As flu cases begin to pop up, medical experts say that though it's hard to predict the severity of the upcoming season, there are indicators it could be harsh, reminiscent of the deadly influenza that spread two years ago.
Influenza patients have started to slowly trickle into doctors' offices and hospitals in recent weeks, according to tracking by the Illinois Department of Public Health and other health departments, but activity remains low, as expected for October, officials said.
But in examining this year's flu in Australia and the Southern Hemisphere, which experiences its influenza season about six months ahead of the U.S., doctors say they're bracing for a severe season and are warning patients to take precautions by getting vaccinated.
"They had a very bad season," said Dr. Sharon Welbel, director of infectious disease at Cook County Health, noting that Australia had four times as many cases as the previous five years' average, and twice as many deaths.
The predominant virus for the Southern Hemisphere was H3N2—also blamed for the severe 2017-18 season in the U.S. that sickened 49 million people and killed nearly 80,000. The Centers for Disease Control and Prevention called it the deadliest flu season in decades.
Welbel said that while public health officials look at Australia's season to help predict what might happen in the Northern Hemisphere, it's not always accurate. She estimated that about "50 to 70% of the time we mirror what we saw in the Southern Hemisphere."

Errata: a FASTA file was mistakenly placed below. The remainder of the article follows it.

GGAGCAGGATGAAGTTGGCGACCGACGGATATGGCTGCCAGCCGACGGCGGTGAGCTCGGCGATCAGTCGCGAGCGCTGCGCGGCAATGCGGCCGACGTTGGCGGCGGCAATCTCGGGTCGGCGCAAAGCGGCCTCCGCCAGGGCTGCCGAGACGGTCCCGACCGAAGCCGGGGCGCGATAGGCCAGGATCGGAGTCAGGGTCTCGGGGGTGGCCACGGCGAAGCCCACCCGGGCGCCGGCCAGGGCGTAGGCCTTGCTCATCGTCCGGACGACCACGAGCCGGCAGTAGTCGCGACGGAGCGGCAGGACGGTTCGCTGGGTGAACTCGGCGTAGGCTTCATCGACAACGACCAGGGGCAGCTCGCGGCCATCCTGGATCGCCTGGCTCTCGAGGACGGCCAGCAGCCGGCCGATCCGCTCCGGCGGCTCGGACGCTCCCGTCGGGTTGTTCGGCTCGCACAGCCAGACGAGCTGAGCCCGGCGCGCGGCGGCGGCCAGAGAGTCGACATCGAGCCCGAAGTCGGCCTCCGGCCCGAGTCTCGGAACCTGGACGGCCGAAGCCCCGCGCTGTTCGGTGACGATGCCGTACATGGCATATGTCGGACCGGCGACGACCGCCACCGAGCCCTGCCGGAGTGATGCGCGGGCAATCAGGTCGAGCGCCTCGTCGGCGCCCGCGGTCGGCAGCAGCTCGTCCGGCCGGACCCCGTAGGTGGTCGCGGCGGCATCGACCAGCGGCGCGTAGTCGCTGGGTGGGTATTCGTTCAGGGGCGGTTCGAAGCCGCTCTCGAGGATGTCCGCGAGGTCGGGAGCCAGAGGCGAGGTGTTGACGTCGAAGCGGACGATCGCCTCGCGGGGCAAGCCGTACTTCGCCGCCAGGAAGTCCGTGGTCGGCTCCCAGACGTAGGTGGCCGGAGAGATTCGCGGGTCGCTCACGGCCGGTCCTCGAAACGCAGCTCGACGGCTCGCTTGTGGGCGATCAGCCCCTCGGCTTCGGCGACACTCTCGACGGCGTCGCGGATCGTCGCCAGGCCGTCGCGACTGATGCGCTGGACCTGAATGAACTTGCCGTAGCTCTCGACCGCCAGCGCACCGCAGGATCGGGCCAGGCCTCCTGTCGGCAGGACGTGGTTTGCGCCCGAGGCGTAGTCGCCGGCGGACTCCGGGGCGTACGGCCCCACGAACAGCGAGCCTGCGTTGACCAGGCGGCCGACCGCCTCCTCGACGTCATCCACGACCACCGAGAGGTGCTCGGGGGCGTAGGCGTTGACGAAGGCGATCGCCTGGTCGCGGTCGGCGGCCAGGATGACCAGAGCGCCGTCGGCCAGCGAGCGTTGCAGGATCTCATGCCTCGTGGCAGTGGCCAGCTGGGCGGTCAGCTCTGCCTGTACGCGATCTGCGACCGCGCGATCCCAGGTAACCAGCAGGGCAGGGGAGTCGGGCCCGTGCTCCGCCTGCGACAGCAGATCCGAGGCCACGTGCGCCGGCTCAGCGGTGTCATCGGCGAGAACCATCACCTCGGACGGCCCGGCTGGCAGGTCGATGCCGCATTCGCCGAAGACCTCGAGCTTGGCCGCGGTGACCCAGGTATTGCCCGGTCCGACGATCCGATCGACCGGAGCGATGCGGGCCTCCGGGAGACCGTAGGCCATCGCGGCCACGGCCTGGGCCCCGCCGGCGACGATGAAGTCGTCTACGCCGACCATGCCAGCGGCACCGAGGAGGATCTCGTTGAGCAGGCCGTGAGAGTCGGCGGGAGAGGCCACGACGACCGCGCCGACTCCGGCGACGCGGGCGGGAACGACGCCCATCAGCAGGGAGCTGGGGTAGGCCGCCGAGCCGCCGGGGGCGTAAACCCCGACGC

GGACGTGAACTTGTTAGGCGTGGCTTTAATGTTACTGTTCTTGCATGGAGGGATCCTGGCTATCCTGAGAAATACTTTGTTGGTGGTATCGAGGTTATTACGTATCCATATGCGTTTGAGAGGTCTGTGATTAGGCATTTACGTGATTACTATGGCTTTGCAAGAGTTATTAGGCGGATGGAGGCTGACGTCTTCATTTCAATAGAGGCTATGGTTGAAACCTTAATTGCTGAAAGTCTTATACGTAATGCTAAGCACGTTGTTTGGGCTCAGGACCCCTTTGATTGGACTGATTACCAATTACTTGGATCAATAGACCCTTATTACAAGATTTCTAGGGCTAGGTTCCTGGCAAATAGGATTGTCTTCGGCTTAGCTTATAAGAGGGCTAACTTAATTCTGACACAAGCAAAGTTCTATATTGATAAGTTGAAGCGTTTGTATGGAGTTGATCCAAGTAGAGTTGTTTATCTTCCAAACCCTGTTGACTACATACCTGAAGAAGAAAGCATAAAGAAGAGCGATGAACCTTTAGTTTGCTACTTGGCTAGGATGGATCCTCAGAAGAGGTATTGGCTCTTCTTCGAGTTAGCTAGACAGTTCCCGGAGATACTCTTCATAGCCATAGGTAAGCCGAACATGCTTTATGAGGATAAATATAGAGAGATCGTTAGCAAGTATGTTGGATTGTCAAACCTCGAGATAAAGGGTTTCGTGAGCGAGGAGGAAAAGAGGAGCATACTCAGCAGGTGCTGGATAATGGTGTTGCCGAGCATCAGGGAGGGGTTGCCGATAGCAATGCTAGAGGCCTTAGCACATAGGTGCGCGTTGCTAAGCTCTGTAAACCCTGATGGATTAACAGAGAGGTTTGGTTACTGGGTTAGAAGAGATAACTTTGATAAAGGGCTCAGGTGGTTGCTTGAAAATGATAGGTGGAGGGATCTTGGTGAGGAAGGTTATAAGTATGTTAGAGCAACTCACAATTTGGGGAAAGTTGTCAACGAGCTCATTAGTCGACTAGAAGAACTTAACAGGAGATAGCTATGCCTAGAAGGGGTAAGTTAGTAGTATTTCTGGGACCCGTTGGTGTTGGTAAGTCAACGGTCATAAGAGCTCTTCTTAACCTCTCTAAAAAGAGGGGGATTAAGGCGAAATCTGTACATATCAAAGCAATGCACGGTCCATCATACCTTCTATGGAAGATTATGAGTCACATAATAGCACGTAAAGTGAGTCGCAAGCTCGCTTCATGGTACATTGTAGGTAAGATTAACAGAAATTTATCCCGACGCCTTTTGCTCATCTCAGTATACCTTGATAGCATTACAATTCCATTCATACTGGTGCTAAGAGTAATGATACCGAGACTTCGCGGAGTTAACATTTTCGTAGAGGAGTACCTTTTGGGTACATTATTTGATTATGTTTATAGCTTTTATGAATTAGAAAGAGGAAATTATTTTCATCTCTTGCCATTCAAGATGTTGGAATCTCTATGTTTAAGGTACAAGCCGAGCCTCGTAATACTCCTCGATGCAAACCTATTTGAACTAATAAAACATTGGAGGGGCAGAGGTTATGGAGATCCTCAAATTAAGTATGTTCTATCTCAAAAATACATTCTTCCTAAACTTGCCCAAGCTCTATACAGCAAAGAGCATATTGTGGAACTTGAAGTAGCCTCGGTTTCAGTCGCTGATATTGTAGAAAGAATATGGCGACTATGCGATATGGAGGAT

IDPH Director Dr. Ngozi Ezike said this year's flu vaccine was delayed as public health officials continued to determine which strains to include. But it's now available, and anyone who is at least six months old should get one by the end of October, she said. Though it's never too late, "the sooner the better."
The H3N2 strain is included in the vaccine, and that particular strain is known to be more severe, Ezike said. However, strains can mutate, so they may not match what's in the vaccine, she said, but "even if it's not a perfect match, it's going to be more protective than having nothing."
CDC officials earlier this month urged pregnant women to get a flu shot after finding in a report that most do not get vaccinated for influenza and whooping cough despite advice to do so from their doctors.
Dr. Michael Fitzgerald, a family medicine physician with DuPage Medical Group in Naperville, said that while he has yet to see a patient with the flu, "it's on our radar." Anyone who comes in with a fever, cough or sore throat is checked for flu, he added.
Because last year's flu season was more mild—especially compared with the previous year's severe one—Fitzgerald said he worries people may be complacent and skip their flu shot this year.
He said he's been proactive in spreading the word to his patients, offering them the vaccine during visits, as well as hosting separate clinics where anyone can stop in for the shot.
"Flu hurts people; it hospitalizes people, and it kills people," he said he tells his patients. With the flu shot, "really, you're preventing hospitalization and death."
©2019 Chicago Tribune
Distributed by Tribune Content Agency, LLC.